Why Sudan’s Conflict Matters to our Community of Peacebuilders

You’ve probably seen the pictures of gray smoke plumes funneling up from Khartourm’s charred cityscape. You might have Googled “Sudan’s Conflict” and decided this is a civil war that doesn’t affect you, or thought, “A lot of innocent people are going to suffer,” as you hugged your kids close. Perhaps you gave up reading your internet search results because Sudan’s conflict is complicated, and you’re more concerned about gun violence or immigration issues at home. 

Conflict dynamics–the causes of conflict, the intensifiers or spreaders of conflict, and the disruptors of conflict–intertwine with development gains in a “chicken-and-the-egg” causality dilemma. It’s hard to say which comes first: violent conflict or the erosion of living standards. After all, the popular uprisings which helped depose Sudan’s thirty-year leader President Omar al-Bashir began as protests about deteriorating living conditions, especially the soaring price of bread and fuel.

Violent conflict costs the world more than 14.4 trillion dollars a year. It fuels migration when people, such as Ukrainians, Syrians, and Afghans, flee war or gang violence, as did countless Haitians, Hondurans, Mexicans, and Salvadorans.  Research shows that investment in peacebuilding brings prosperity, lowers inflation, and creates jobs. That’s one reason we’re so invigorated by our recent merger with Search for Common Ground, the largest dedicated peacebuilding organization in the world. Intrinsic to their Common Ground Approach is bringing different sides together to find solutions to benefit everyone. Search for Common Ground has been working in Sudan since 2009.

Search for Common Ground’s Work in Sudan

Search’s work connects marginalized groups, especially women and young people, to traditional authorities and institutions making and implementing societal decisions. By including women, young people, and different ethnic groups’ voices in conflict resolution activities, policies serve women and girls as well as men and boys and build bridges across ethnic dividing lines. By including all voices in decision-making, challenges such as access to water and grazing land have been met in a more equitable, lasting way. When they contribute to conflict resolution processes, participants gain agency, which deepens their resolve to keep peace. Here is one example of Search’s work empowering marginalized communities to become their own advocates.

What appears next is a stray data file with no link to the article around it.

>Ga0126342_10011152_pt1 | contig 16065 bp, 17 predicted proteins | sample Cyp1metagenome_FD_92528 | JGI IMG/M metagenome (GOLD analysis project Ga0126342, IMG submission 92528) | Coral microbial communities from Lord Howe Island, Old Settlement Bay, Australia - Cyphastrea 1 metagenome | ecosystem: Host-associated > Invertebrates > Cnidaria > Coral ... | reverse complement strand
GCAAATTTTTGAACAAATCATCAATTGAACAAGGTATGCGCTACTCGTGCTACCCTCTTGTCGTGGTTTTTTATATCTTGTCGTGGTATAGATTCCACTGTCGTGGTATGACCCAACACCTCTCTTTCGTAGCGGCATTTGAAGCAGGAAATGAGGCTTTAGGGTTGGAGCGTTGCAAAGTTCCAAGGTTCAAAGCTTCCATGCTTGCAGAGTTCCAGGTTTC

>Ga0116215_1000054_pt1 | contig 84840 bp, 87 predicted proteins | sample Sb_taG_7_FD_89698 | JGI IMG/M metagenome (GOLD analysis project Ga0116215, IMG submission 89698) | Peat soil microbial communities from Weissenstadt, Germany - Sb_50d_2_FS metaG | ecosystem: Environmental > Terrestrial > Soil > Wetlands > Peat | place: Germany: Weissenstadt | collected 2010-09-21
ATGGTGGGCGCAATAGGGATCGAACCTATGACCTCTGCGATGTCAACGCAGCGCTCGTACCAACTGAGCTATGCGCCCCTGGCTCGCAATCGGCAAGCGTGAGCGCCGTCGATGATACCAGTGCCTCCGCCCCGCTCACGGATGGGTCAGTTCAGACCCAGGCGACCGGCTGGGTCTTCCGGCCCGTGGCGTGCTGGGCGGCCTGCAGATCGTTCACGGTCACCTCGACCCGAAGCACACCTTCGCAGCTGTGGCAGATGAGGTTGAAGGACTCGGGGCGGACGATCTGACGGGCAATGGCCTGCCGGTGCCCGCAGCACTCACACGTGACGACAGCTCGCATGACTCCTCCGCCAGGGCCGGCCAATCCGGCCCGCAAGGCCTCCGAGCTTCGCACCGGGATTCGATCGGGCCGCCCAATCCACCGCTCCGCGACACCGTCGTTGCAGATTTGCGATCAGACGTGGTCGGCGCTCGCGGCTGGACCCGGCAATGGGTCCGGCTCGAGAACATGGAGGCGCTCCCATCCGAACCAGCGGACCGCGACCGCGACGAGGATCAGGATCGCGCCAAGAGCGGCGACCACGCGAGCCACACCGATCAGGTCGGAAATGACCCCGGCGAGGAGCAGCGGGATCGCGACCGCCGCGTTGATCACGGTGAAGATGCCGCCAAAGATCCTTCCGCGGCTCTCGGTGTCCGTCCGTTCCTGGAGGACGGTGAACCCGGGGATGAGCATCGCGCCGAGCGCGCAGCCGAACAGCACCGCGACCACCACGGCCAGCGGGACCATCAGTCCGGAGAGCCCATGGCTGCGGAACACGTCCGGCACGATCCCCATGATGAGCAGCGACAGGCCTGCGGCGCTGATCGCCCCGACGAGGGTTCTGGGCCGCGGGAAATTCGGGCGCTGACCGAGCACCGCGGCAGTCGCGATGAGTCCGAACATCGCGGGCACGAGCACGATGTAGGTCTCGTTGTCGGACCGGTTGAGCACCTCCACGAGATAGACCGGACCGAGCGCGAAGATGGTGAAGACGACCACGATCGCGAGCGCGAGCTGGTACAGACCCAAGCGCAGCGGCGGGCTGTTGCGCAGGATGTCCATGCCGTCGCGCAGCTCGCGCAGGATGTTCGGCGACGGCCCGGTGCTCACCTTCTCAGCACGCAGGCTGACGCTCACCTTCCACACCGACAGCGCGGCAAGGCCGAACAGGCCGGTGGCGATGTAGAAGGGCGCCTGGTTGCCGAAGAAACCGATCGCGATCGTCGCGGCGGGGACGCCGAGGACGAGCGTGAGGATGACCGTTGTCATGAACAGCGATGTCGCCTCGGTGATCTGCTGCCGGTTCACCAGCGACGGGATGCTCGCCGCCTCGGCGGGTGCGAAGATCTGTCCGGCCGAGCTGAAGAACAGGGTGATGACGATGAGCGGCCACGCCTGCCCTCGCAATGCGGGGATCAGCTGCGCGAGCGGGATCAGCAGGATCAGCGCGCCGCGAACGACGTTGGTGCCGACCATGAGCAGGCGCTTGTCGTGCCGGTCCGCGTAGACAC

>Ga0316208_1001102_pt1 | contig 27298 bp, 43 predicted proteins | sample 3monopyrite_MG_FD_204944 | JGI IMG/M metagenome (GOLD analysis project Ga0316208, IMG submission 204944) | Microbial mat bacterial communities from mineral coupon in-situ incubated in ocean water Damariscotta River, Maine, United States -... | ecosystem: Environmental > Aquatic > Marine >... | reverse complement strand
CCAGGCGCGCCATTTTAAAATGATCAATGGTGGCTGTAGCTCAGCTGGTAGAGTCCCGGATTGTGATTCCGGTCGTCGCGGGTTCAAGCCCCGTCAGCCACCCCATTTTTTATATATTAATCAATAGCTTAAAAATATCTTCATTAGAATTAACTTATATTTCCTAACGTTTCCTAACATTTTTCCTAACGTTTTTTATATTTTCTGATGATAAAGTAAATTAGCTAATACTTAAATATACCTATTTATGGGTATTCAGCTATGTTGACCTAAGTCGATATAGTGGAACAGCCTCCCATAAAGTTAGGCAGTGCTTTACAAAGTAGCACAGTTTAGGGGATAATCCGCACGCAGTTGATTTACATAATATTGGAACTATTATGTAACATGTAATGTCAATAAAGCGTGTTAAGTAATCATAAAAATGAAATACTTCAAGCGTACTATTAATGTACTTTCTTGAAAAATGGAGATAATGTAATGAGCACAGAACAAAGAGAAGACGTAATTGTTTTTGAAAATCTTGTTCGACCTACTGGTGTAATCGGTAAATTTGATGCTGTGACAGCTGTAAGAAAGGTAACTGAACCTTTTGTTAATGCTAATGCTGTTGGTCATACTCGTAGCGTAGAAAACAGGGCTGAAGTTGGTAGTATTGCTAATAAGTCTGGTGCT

Despite the Comprehensive Peace Agreement signed in 2005, conflict continues in South Kordofan, a state in Sudan. A majority of men were killed, or they left their homes to fight, leaving women to run their households. These women faced many obstacles due to the patriarchal nature of society. They were not welcome in community decision-making spaces, which limited their ability to protect and provide for their families. Recognizing the need for these women to have socially appropriate spaces to hear information and discuss their concerns, Search turned the existing cultural practice of having coffee ceremonies into an opportunity for women to gather. In these gathering spaces, women from different ethnic groups shared their challenges. In doing so, they expressed, often for the first time, their deep trauma and realized they were suffering the same challenges despite being on different sides of the conflict. From this common ground, they formed women associations, from which they organized to advocate for female rights, building the society they all wanted to see from a united front. 

The women also received economic empowerment training and support, strengthening their ability to take care of their families. After working with our targeted communities, 75% of women reported having increased access to social, economic, and political rights. In the communities Search targeted, 84% of women report having an increased opportunity to advocate for gender equality. By supporting marginalized groups to advocate and provide for themselves, Search is enabling sustainable development.

Key Moments Leading to Sudan’s Current Conflict

  • In April 2019, the military forced President Omar al-Bashir to step down, following nationwide protests. Next, the military suspended the constitution and imposed a three-month state of emergency. A transitional military government was formed. However, protests continued because people wanted power to transfer to civilian authority. Two months later, militias killed 120 protestors in the Khartoum Massacre. 
  • In August 2019, civilian and military leaders signed a power sharing agreement for a three-year transitional period. The Transitional Military Council gave power to the Sovereignty Council of Sudan, which appointed Abdalla Hamdok as the prime minister of the transitional government.